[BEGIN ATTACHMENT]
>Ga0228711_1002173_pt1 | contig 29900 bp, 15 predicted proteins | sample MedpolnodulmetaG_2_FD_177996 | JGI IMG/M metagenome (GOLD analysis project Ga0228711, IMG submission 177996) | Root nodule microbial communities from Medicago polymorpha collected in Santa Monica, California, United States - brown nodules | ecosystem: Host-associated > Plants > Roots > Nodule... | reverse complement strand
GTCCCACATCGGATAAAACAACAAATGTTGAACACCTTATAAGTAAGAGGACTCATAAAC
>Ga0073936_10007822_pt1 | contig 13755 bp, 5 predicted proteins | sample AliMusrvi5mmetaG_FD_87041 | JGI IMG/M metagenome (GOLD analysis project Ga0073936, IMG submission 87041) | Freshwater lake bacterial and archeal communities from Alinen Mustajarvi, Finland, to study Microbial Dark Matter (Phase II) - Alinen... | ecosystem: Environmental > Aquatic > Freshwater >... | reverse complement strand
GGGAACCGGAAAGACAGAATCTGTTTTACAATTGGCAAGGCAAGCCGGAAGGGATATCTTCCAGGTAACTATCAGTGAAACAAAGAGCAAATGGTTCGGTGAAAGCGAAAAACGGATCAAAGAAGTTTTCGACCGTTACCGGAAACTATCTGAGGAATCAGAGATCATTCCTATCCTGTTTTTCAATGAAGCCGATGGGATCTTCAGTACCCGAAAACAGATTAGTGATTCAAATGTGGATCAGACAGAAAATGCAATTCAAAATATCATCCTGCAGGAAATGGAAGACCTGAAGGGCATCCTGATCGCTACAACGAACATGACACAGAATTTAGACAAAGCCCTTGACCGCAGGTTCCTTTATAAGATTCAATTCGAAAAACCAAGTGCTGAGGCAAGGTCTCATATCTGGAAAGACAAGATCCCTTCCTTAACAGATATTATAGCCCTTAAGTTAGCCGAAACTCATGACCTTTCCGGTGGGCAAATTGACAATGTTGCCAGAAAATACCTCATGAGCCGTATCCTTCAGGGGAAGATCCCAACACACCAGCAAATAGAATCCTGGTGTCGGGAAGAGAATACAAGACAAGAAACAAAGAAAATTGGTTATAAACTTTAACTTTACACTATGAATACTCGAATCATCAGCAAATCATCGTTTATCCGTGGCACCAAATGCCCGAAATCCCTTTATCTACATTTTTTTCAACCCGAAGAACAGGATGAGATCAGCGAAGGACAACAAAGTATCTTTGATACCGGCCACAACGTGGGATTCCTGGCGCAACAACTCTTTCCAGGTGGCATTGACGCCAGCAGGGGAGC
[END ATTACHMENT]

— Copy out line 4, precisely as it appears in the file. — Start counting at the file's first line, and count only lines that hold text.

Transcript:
GGGAACCGGAAAGACAGAATCTGTTTTACAATTGGCAAGGCAAGCCGGAAGGGATATCTTCCAGGTAACTATCAGTGAAACAAAGAGCAAATGGTTCGGTGAAAGCGAAAAACGGATCAAAGAAGTTTTCGACCGTTACCGGAAACTATCTGAGGAATCAGAGATCATTCCTATCCTGTTTTTCAATGAAGCCGATGGGATCTTCAGTACCCGAAAACAGATTAGTGATTCAAATGTGGATCAGACAGAAAATGCAATTCAAAATATCATCCTGCAGGAAATGGAAGACCTGAAGGGCATCCTGATCGCTACAACGAACATGACACAGAATTTAGACAAAGCCCTTGACCGCAGGTTCCTTTATAAGATTCAATTCGAAAAACCAAGTGCTGAGGCAAGGTCTCATATCTGGAAAGACAAGATCCCTTCCTTAACAGATATTATAGCCCTTAAGTTAGCCGAAACTCATGACCTTTCCGGTGGGCAAATTGACAATGTTGCCAGAAAATACCTCATGAGCCGTATCCTTCAGGGGAAGATCCCAACACACCAGCAAATAGAATCCTGGTGTCGGGAAGAGAATACAAGACAAGAAACAAAGAAAATTGGTTATAAACTTTAACTTTACACTATGAATACTCGAATCATCAGCAAATCATCGTTTATCCGTGGCACCAAATGCCCGAAATCCCTTTATCTACATTTTTTTCAACCCGAAGAACAGGATGAGATCAGCGAAGGACAACAAAGTATCTTTGATACCGGCCACAACGTGGGATTCCTGGCGCAACAACTCTTTCCAGGTGGCATTGACGCCAGCAGGGGAGC